Many moons and more than a few sunrises ago, my youngest came to me. She had graduated college months before and was working as a therapist in a nursing home. “Is this it?” she asked. “Is this what life is all about? We work during the week; watch old people die; party on weekends or do something else for two days and then begin again? Is this it?” How does one answer a question like that? James C. Collins, author, lecturer, and student of how and why companies succeed, has an interesting approach: “We will all experience disappointments and crushing events somewhere along the way, setbacks for which there is no “reason”; no one to blame. It might be a disease; it might be injury; it might be an accident; it might be losing a loved one; it might be getting swept away in a political shake up; it might be getting shot down over Vietnam and thrown into a POW camp for 8 years. What separates people, James Stockdale taught me, is not the presence or absence of difficulties, but how they deal with the inevitable difficulties of life.” My answer, although not quite as erudite, was probably similar to yours. “If you’re not living your life as you wish, what would you do to change it? How can you make your life what you want?” It wasn’t a particularly brilliant answer, somewhat of a cliché I would imagine. By and large, my life has turned out as well – I think – as could be expected with the product with which I had to work. I’ve known manual labor; I graduated high school and college (twice); I had a job that I enjoyed immediately upon graduation; was married; fathered children; suffered the usual tragedies of losing parents and even a few friends before the ripe old age of 25; changed jobs and enjoyed the second more than the first; the third more than the second, etc; learned the agonies of being fired without cause – “We’re abolishing your position;” what a pisser that was;  rehired and spent the next twenty years loving every minute of each work day. There were many enjoyments and few painful experiences. There was vicarious enjoyment through the achievements of my spouse and my children. Yet, looking at everything in hindsight, it was just life’s merry-go-round; a nice ride, but it’s almost time to get off.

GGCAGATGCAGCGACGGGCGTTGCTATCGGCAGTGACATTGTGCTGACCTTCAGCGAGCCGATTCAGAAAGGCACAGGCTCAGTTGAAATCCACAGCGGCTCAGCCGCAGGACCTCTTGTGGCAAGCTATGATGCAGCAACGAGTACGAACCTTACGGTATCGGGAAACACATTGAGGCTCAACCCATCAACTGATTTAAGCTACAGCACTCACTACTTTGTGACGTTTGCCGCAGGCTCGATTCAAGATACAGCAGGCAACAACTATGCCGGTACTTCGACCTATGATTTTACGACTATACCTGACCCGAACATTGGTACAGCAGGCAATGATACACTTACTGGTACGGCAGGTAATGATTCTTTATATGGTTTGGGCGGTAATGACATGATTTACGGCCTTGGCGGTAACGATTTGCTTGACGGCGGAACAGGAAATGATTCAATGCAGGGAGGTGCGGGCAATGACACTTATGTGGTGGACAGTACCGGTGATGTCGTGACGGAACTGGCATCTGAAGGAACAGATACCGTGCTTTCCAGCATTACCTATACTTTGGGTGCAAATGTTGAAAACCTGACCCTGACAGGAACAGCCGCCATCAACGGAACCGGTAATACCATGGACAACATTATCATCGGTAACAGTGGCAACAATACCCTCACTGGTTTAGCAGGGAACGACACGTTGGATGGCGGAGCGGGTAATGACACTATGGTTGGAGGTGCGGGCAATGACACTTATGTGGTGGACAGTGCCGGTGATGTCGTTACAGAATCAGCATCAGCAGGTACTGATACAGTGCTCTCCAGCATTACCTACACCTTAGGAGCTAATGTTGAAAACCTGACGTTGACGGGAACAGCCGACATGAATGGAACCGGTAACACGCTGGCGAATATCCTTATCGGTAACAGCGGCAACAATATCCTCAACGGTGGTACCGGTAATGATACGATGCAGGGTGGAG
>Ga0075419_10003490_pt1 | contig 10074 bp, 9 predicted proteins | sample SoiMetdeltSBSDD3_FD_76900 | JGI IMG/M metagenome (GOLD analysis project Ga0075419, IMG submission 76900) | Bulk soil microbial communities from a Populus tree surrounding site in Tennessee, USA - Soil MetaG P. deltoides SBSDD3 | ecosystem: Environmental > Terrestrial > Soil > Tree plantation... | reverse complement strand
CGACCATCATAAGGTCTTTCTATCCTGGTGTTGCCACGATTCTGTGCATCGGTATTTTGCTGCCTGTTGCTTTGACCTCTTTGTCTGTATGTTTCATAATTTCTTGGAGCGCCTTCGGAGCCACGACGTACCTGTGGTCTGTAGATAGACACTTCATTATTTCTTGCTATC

I figure I’ll beat the newspapers, however. You see, I’ve already arranged that the newspapers not be notified. Those who want to know will know. I don’t care to be a line in a paper for three or four days. I will defy Dylan Thomas and I will go quietly into that gentle night.

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The commencement address

“Mr. President, honored platform guests, members of the faculty and staff, parents and friends…and members of the class of 2015…”

(Wait for the usual bullshit applause…and some smartass to make a comment, which will then be followed by a certain amount of laughter by those who have yet to sober up from the night before. I’d kick the little shit out if I had the authority to do so, and if I could find him in that mass of black out there; Jesus, that’s depressing; almost funereal. If it weren’t for the friggin’ tassels, they’d all look alike.)